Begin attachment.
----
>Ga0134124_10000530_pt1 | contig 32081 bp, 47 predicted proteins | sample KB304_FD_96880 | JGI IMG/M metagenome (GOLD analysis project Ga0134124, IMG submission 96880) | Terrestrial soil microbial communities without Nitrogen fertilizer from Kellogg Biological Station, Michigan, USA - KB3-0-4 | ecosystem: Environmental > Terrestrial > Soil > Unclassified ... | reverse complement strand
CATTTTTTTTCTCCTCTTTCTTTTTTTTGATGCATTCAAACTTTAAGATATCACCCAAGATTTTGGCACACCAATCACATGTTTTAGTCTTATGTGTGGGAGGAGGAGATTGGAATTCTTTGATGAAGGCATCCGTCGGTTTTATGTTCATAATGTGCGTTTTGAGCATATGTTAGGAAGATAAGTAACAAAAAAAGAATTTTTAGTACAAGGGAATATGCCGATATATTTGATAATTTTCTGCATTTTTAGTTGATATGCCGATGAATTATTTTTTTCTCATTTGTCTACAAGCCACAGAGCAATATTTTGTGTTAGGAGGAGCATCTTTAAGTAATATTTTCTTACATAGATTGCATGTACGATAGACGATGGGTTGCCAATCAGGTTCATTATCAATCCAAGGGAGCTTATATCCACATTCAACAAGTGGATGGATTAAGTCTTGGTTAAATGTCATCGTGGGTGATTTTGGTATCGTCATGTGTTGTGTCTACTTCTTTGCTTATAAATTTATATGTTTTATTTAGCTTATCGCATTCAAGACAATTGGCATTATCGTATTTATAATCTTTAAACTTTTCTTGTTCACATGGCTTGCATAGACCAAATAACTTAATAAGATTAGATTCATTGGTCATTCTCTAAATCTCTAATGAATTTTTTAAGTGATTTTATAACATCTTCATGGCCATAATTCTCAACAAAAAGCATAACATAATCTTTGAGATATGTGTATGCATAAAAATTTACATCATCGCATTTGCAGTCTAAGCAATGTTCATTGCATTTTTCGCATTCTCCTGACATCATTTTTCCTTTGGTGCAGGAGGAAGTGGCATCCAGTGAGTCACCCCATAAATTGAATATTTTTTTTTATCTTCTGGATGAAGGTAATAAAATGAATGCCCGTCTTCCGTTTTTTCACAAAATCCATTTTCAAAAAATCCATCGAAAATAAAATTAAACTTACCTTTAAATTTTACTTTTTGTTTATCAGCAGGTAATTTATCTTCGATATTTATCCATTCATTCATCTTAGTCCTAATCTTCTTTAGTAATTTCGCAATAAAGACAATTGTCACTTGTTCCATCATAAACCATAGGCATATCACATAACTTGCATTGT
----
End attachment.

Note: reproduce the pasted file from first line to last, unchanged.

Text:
>Ga0134124_10000530_pt1 | contig 32081 bp, 47 predicted proteins | sample KB304_FD_96880 | JGI IMG/M metagenome (GOLD analysis project Ga0134124, IMG submission 96880) | Terrestrial soil microbial communities without Nitrogen fertilizer from Kellogg Biological Station, Michigan, USA - KB3-0-4 | ecosystem: Environmental > Terrestrial > Soil > Unclassified ... | reverse complement strand
CATTTTTTTTCTCCTCTTTCTTTTTTTTGATGCATTCAAACTTTAAGATATCACCCAAGATTTTGGCACACCAATCACATGTTTTAGTCTTATGTGTGGGAGGAGGAGATTGGAATTCTTTGATGAAGGCATCCGTCGGTTTTATGTTCATAATGTGCGTTTTGAGCATATGTTAGGAAGATAAGTAACAAAAAAAGAATTTTTAGTACAAGGGAATATGCCGATATATTTGATAATTTTCTGCATTTTTAGTTGATATGCCGATGAATTATTTTTTTCTCATTTGTCTACAAGCCACAGAGCAATATTTTGTGTTAGGAGGAGCATCTTTAAGTAATATTTTCTTACATAGATTGCATGTACGATAGACGATGGGTTGCCAATCAGGTTCATTATCAATCCAAGGGAGCTTATATCCACATTCAACAAGTGGATGGATTAAGTCTTGGTTAAATGTCATCGTGGGTGATTTTGGTATCGTCATGTGTTGTGTCTACTTCTTTGCTTATAAATTTATATGTTTTATTTAGCTTATCGCATTCAAGACAATTGGCATTATCGTATTTATAATCTTTAAACTTTTCTTGTTCACATGGCTTGCATAGACCAAATAACTTAATAAGATTAGATTCATTGGTCATTCTCTAAATCTCTAATGAATTTTTTAAGTGATTTTATAACATCTTCATGGCCATAATTCTCAACAAAAAGCATAACATAATCTTTGAGATATGTGTATGCATAAAAATTTACATCATCGCATTTGCAGTCTAAGCAATGTTCATTGCATTTTTCGCATTCTCCTGACATCATTTTTCCTTTGGTGCAGGAGGAAGTGGCATCCAGTGAGTCACCCCATAAATTGAATATTTTTTTTTATCTTCTGGATGAAGGTAATAAAATGAATGCCCGTCTTCCGTTTTTTCACAAAATCCATTTTCAAAAAATCCATCGAAAATAAAATTAAACTTACCTTTAAATTTTACTTTTTGTTTATCAGCAGGTAATTTATCTTCGATATTTATCCATTCATTCATCTTAGTCCTAATCTTCTTTAGTAATTTCGCAATAAAGACAATTGTCACTTGTTCCATCATAAACCATAGGCATATCACATAACTTGCATTGT